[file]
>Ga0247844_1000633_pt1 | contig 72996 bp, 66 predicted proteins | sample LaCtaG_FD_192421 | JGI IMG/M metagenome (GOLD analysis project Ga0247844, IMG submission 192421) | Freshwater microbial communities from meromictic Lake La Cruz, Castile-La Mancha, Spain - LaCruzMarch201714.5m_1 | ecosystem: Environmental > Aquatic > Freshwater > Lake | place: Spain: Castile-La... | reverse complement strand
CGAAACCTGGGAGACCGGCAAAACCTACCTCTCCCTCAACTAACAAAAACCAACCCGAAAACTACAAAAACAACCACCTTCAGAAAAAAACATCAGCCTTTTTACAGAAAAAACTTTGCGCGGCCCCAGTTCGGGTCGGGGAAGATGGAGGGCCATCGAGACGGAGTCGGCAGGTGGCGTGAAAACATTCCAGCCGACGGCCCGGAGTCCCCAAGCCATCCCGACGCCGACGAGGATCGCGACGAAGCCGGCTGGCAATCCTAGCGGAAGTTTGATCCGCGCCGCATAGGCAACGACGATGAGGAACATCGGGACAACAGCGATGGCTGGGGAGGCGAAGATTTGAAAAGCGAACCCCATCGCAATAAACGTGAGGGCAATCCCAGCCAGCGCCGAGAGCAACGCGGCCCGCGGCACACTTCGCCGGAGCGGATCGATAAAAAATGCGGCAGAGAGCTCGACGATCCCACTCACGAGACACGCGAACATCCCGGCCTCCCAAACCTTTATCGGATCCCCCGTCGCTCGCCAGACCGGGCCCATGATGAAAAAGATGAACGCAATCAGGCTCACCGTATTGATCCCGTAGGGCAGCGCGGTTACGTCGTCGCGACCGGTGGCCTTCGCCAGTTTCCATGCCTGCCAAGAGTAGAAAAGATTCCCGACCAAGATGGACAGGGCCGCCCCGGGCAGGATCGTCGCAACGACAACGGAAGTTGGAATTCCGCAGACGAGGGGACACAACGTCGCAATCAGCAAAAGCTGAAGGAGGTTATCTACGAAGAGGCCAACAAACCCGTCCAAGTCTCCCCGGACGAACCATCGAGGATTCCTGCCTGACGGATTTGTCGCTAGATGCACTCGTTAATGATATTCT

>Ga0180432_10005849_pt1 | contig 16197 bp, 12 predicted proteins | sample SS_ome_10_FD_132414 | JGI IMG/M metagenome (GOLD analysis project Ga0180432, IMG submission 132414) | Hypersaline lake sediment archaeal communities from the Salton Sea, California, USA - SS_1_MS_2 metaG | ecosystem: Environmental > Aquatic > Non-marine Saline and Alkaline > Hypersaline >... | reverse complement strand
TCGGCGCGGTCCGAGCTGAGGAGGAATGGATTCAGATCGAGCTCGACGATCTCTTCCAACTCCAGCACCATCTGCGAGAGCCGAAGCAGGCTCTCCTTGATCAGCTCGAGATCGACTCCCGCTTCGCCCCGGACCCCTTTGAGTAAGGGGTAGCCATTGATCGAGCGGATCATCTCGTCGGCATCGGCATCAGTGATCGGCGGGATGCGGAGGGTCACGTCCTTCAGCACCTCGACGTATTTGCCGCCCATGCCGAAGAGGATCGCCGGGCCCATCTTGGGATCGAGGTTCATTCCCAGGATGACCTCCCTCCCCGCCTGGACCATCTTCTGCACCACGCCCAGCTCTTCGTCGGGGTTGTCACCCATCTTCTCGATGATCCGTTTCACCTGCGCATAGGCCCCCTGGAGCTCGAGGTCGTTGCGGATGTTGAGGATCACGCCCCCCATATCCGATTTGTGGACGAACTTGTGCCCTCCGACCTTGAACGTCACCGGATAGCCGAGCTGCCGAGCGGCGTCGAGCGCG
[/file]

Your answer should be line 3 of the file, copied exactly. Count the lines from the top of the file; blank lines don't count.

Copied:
>Ga0180432_10005849_pt1 | contig 16197 bp, 12 predicted proteins | sample SS_ome_10_FD_132414 | JGI IMG/M metagenome (GOLD analysis project Ga0180432, IMG submission 132414) | Hypersaline lake sediment archaeal communities from the Salton Sea, California, USA - SS_1_MS_2 metaG | ecosystem: Environmental > Aquatic > Non-marine Saline and Alkaline > Hypersaline >... | reverse complement strand